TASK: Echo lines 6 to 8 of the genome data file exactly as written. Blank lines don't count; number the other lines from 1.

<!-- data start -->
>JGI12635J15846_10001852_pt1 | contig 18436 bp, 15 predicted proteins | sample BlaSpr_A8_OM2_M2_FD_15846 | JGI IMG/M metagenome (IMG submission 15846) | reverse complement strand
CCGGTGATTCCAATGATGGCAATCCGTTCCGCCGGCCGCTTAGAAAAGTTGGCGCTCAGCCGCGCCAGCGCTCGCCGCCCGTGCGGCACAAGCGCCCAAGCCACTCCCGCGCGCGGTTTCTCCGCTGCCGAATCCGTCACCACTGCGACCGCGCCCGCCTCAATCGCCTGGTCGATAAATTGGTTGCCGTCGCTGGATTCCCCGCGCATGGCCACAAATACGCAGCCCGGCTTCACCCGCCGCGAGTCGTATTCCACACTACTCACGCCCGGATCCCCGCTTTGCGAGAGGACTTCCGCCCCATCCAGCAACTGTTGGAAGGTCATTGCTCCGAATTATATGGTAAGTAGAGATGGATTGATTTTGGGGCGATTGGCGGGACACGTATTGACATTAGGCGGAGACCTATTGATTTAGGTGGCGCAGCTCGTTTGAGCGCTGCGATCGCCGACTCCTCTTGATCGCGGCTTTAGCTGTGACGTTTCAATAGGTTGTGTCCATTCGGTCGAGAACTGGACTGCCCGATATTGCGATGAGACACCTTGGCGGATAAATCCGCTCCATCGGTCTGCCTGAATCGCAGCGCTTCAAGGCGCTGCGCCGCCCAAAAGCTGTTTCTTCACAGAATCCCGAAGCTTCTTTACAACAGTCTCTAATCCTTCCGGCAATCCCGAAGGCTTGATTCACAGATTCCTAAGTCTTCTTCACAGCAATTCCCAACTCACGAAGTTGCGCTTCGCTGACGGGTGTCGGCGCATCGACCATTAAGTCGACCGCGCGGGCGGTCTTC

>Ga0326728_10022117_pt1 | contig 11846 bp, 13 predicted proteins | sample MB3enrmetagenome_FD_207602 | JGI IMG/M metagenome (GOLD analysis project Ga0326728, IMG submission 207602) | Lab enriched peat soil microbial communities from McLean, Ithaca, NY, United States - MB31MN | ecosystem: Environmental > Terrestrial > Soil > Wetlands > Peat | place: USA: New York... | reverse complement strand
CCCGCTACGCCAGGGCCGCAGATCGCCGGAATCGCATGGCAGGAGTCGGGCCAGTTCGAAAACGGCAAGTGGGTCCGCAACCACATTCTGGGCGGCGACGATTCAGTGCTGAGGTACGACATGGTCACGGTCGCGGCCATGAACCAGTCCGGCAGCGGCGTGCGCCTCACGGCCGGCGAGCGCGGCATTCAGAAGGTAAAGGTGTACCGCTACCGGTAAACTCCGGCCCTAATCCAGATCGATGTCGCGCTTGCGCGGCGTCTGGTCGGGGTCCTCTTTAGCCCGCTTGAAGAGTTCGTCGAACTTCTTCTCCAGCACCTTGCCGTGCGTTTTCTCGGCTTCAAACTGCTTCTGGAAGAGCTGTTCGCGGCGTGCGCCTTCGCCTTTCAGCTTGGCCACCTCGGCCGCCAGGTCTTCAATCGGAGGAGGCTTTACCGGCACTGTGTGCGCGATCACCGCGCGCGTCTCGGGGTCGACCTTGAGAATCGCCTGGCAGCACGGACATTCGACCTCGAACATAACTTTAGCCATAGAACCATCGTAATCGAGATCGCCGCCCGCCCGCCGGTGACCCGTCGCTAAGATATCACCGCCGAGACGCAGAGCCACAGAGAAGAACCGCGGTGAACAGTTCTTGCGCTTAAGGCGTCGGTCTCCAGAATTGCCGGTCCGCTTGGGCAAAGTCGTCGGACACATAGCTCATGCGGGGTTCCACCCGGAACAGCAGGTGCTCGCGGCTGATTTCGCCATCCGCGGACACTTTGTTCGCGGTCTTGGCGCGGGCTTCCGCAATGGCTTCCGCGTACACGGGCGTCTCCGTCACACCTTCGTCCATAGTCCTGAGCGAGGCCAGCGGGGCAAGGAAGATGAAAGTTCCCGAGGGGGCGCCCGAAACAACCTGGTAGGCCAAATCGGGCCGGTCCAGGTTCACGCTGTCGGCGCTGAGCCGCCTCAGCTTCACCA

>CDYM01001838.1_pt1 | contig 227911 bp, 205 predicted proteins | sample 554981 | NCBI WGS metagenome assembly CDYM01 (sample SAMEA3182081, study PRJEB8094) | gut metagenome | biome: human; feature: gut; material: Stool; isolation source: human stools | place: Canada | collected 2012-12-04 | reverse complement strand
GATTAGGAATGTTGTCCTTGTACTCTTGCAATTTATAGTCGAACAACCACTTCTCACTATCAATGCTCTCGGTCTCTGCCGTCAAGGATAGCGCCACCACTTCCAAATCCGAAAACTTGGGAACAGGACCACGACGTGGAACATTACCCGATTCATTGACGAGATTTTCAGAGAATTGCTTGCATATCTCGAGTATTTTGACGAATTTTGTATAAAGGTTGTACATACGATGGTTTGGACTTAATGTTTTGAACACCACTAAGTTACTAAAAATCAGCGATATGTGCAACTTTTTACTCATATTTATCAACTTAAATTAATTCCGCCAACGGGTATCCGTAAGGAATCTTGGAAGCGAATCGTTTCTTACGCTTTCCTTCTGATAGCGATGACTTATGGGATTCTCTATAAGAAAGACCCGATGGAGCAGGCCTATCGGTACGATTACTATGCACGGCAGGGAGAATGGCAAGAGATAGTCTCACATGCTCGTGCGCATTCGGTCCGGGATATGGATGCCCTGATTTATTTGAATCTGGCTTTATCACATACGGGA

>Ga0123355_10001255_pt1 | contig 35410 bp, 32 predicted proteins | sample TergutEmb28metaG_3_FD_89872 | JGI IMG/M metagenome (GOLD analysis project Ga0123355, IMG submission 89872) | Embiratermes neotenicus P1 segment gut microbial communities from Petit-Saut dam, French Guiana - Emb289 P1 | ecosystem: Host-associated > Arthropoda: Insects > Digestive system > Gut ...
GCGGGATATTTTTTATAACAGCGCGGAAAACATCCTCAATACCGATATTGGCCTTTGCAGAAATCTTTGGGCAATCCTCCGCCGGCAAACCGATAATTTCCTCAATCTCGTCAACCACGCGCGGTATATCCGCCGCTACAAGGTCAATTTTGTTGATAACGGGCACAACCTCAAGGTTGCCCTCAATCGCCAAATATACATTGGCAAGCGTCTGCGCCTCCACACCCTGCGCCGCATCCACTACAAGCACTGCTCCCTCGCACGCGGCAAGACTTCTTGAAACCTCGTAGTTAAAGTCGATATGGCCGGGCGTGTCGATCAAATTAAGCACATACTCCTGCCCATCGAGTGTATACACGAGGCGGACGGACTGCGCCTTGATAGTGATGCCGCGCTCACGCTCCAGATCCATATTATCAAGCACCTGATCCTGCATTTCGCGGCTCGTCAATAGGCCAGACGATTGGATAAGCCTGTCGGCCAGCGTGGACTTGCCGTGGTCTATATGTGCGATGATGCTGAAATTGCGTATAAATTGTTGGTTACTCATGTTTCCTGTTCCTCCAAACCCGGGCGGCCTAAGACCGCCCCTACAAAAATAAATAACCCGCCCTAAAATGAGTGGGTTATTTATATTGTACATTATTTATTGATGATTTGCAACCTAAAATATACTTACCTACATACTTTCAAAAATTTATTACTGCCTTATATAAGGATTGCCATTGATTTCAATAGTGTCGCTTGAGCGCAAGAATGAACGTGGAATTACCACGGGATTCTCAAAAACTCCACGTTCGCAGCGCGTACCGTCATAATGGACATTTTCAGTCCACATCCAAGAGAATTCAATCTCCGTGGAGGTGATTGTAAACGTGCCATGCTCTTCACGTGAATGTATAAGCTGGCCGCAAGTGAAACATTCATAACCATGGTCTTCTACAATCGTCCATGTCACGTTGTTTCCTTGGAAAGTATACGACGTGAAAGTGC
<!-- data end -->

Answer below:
GATTAGGAATGTTGTCCTTGTACTCTTGCAATTTATAGTCGAACAACCACTTCTCACTATCAATGCTCTCGGTCTCTGCCGTCAAGGATAGCGCCACCACTTCCAAATCCGAAAACTTGGGAACAGGACCACGACGTGGAACATTACCCGATTCATTGACGAGATTTTCAGAGAATTGCTTGCATATCTCGAGTATTTTGACGAATTTTGTATAAAGGTTGTACATACGATGGTTTGGACTTAATGTTTTGAACACCACTAAGTTACTAAAAATCAGCGATATGTGCAACTTTTTACTCATATTTATCAACTTAAATTAATTCCGCCAACGGGTATCCGTAAGGAATCTTGGAAGCGAATCGTTTCTTACGCTTTCCTTCTGATAGCGATGACTTATGGGATTCTCTATAAGAAAGACCCGATGGAGCAGGCCTATCGGTACGATTACTATGCACGGCAGGGAGAATGGCAAGAGATAGTCTCACATGCTCGTGCGCATTCGGTCCGGGATATGGATGCCCTGATTTATTTGAATCTGGCTTTATCACATACGGGA

>Ga0123355_10001255_pt1 | contig 35410 bp, 32 predicted proteins | sample TergutEmb28metaG_3_FD_89872 | JGI IMG/M metagenome (GOLD analysis project Ga0123355, IMG submission 89872) | Embiratermes neotenicus P1 segment gut microbial communities from Petit-Saut dam, French Guiana - Emb289 P1 | ecosystem: Host-associated > Arthropoda: Insects > Digestive system > Gut ...
GCGGGATATTTTTTATAACAGCGCGGAAAACATCCTCAATACCGATATTGGCCTTTGCAGAAATCTTTGGGCAATCCTCCGCCGGCAAACCGATAATTTCCTCAATCTCGTCAACCACGCGCGGTATATCCGCCGCTACAAGGTCAATTTTGTTGATAACGGGCACAACCTCAAGGTTGCCCTCAATCGCCAAATATACATTGGCAAGCGTCTGCGCCTCCACACCCTGCGCCGCATCCACTACAAGCACTGCTCCCTCGCACGCGGCAAGACTTCTTGAAACCTCGTAGTTAAAGTCGATATGGCCGGGCGTGTCGATCAAATTAAGCACATACTCCTGCCCATCGAGTGTATACACGAGGCGGACGGACTGCGCCTTGATAGTGATGCCGCGCTCACGCTCCAGATCCATATTATCAAGCACCTGATCCTGCATTTCGCGGCTCGTCAATAGGCCAGACGATTGGATAAGCCTGTCGGCCAGCGTGGACTTGCCGTGGTCTATATGTGCGATGATGCTGAAATTGCGTATAAATTGTTGGTTACTCATGTTTCCTGTTCCTCCAAACCCGGGCGGCCTAAGACCGCCCCTACAAAAATAAATAACCCGCCCTAAAATGAGTGGGTTATTTATATTGTACATTATTTATTGATGATTTGCAACCTAAAATATACTTACCTACATACTTTCAAAAATTTATTACTGCCTTATATAAGGATTGCCATTGATTTCAATAGTGTCGCTTGAGCGCAAGAATGAACGTGGAATTACCACGGGATTCTCAAAAACTCCACGTTCGCAGCGCGTACCGTCATAATGGACATTTTCAGTCCACATCCAAGAGAATTCAATCTCCGTGGAGGTGATTGTAAACGTGCCATGCTCTTCACGTGAATGTATAAGCTGGCCGCAAGTGAAACATTCATAACCATGGTCTTCTACAATCGTCCATGTCACGTTGTTTCCTTGGAAAGTATACGACGTGAAAGTGC